AsiaNews (12/27/05) Catholics in Batticaloa, a town in one of the tsunami-affected areas of Sri Lanka, went to church on Christmas in great numbers despite fears following a brutal murder carried out earlier, during the Christmas Midnight Vigil.
Joseph Pararajasingham, an ethnic Tamil Member of Parliament and minority rights activist, was killed in the church. Six other people were wounded, including his 71-year-old wife who has sustained serious injuries.
The Sri Lankan government and the Liberation Tigers of Tamil Eelam (LTTE) blamed each for the death.
Mgr Kingsley Swampillai, bishop of Trincomalee-Batticaloa, was celebrating the Eucharistic function when the crime was committed.
The church was full, the prelate told AsiaNews by phone. Joseph had just received the communion and had sat by his wife when we heard a loud noise followed by shots. He collapsed there and then, bleeding, and was taken to hospital.
The gunmen escaped by shooting into the crowd. Despite the chaos, the religious function was completed.
According to local sources, Pararajasingham was a good Catholic, actively working for minority rights, and a member of the Tamil National Alliance (TNA), a party backed by the LTTE.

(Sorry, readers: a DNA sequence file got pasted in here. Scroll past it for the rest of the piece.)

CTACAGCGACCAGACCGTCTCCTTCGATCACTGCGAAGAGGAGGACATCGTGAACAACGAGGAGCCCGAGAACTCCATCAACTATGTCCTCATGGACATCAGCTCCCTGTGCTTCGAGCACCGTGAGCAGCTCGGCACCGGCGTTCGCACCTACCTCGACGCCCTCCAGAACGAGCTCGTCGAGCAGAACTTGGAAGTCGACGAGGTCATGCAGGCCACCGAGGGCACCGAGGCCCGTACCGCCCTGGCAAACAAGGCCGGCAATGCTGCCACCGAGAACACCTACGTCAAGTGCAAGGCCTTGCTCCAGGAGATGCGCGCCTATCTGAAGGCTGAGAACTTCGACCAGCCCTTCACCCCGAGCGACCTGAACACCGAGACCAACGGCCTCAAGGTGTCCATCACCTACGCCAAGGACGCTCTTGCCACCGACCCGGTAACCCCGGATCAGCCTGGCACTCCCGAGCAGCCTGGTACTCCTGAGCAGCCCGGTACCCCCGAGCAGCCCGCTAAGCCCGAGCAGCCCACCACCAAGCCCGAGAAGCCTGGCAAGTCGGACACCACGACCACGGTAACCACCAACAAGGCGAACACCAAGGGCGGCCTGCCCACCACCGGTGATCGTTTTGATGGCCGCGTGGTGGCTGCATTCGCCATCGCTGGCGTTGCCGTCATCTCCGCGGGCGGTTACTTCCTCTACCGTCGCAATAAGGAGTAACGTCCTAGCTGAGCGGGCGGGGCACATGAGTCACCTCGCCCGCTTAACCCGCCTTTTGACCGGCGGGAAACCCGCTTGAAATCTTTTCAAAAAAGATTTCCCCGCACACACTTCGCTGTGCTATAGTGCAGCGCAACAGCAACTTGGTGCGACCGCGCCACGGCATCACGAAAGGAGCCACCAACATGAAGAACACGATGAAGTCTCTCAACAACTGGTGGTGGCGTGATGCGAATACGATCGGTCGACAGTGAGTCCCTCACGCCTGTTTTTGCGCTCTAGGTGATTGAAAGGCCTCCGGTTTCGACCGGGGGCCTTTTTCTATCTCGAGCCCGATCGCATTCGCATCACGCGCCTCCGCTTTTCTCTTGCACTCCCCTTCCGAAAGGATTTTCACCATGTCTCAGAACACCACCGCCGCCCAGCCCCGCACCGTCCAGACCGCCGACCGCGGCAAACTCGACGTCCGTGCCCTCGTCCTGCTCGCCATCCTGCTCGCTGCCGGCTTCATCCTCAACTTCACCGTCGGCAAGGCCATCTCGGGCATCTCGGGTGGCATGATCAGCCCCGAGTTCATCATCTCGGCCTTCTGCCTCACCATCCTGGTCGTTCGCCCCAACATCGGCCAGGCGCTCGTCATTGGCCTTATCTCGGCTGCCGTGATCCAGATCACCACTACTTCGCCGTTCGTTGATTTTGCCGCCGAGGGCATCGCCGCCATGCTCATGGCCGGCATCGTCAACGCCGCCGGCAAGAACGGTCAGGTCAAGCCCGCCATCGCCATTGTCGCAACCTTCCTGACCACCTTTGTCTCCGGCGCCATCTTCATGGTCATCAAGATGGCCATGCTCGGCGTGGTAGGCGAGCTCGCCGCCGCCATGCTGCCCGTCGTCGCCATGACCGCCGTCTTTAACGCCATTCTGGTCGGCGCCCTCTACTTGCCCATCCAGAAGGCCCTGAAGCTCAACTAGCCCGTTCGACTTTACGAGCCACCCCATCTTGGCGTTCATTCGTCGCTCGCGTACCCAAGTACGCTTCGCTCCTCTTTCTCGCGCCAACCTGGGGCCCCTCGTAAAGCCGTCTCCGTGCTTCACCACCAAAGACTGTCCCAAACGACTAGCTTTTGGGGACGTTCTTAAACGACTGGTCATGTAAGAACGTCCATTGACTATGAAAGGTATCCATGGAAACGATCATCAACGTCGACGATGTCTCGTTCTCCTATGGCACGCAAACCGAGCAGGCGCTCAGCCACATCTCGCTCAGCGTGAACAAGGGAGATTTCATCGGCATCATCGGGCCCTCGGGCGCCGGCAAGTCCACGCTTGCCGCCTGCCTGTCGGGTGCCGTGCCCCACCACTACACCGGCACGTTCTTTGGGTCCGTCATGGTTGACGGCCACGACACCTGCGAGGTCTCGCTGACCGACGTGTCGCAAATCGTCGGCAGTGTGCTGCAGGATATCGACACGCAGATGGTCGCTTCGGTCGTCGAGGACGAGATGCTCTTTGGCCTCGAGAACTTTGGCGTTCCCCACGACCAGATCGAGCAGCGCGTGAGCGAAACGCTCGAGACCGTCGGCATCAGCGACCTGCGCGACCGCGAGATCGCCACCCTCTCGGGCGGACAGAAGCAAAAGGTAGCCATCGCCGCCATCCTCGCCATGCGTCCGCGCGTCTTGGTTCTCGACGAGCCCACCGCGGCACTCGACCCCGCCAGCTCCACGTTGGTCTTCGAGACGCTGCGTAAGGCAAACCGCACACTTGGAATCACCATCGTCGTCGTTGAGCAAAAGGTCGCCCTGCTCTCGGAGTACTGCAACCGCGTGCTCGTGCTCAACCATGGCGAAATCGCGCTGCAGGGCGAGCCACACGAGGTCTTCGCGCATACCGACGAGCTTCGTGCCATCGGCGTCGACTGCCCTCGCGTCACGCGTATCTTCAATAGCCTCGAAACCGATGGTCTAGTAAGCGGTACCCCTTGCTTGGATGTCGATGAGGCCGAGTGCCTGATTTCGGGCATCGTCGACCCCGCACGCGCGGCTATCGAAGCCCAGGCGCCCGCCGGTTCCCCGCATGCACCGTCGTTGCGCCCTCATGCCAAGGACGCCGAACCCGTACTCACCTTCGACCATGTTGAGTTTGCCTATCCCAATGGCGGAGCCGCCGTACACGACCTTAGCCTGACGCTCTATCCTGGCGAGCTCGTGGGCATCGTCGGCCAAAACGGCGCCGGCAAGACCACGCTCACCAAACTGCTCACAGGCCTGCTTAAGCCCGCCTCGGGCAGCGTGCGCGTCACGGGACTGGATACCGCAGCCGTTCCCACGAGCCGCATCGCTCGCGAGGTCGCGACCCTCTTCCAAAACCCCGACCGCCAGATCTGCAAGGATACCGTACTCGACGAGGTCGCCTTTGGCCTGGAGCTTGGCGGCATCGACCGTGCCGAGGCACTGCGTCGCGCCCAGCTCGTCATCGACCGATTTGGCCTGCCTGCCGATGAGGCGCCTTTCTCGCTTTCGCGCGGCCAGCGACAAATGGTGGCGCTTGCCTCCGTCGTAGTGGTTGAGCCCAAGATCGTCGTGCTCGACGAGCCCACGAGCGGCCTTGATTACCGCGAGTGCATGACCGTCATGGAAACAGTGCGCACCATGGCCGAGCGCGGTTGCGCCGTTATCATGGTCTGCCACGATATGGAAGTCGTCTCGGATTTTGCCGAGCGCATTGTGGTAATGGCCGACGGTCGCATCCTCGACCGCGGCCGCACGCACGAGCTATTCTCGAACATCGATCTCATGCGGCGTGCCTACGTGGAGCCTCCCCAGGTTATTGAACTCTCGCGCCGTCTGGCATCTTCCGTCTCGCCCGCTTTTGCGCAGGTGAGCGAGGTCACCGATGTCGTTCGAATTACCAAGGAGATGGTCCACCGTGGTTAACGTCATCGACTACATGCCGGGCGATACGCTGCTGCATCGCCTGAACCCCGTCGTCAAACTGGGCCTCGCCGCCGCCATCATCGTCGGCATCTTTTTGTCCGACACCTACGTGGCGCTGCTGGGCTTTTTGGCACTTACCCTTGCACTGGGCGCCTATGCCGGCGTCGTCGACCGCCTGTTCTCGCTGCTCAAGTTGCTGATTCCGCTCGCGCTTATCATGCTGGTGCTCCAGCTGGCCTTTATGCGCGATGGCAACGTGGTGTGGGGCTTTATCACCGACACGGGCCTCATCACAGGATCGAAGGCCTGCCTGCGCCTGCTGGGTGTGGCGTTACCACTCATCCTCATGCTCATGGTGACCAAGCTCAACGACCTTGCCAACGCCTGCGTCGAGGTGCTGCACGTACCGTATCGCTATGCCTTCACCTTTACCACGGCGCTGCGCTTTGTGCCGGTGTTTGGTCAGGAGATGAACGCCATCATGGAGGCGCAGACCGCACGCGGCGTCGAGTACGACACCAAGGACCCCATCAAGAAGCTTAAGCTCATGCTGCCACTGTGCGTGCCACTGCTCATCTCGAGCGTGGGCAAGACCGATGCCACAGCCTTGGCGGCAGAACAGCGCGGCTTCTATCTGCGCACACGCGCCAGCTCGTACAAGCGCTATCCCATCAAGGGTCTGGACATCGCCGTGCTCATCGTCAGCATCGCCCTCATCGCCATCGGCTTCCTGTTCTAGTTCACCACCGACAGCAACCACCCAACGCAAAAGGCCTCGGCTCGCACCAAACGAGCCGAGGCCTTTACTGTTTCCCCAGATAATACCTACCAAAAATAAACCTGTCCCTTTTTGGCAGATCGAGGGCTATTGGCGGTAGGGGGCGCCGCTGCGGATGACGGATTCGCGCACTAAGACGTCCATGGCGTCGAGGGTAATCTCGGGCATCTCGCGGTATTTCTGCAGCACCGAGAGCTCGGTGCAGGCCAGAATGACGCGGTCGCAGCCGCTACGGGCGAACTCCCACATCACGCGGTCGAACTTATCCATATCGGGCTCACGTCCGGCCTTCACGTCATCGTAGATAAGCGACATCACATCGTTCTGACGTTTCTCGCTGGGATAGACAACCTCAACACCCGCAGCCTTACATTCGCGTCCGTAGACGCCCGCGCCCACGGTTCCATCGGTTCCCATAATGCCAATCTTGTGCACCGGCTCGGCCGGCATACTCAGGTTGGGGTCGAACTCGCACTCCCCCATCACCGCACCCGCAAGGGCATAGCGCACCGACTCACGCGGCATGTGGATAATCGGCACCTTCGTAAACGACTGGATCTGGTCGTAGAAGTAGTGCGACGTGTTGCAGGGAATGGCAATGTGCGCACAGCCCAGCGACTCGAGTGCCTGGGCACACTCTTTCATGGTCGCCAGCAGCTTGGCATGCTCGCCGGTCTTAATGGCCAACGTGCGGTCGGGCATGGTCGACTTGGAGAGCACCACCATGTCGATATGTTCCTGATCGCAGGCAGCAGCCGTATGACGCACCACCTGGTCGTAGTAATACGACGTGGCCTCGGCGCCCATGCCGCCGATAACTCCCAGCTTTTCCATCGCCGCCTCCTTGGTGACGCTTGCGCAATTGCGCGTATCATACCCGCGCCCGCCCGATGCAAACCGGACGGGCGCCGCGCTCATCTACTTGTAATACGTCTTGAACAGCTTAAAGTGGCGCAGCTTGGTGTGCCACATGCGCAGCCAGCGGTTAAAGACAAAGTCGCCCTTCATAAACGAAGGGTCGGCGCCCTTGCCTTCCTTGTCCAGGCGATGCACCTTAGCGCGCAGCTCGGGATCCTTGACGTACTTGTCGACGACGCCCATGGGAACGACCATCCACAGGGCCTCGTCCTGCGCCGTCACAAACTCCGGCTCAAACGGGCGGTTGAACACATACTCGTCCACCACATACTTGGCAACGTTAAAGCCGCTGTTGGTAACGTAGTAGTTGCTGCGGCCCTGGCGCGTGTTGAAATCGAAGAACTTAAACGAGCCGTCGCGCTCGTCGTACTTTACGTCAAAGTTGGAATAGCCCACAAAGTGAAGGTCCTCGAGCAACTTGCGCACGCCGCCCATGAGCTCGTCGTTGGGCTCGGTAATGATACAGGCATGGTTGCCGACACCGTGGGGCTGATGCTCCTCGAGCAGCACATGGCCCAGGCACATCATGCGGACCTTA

On Christmas morning, no one showed any fear and the faithful came to mass, Bishop Swampillai said. Unfortunately, such incidents are regular events in our country.
Against the growing violence, the prelate has launched an appeal to the authorities that they may assume the necessary responsibility to prevent such acts and bring the culprits to justice.
The motive behind the killing remains a mystery. The Tamil Tigers blame chauvinistic [Sri Lankan] forces for removing this patriot who has done so much for the liberation of the Tamil nation.
For its part, the government said Tamil rebels orchestrated the murder in a desperate attempt to distract public opinion, create confusion and disorder, so as to avoid political talks.
For international analysts, the escalating violence in Sri Lanka that followed the election of the new President Mahinda Rajapakse in November represents a serious threat to the 2002 ceasefire.
Tamil Tigers have been fighting since 1983 for an independent Tamil state in the countrys northern and eastern regions.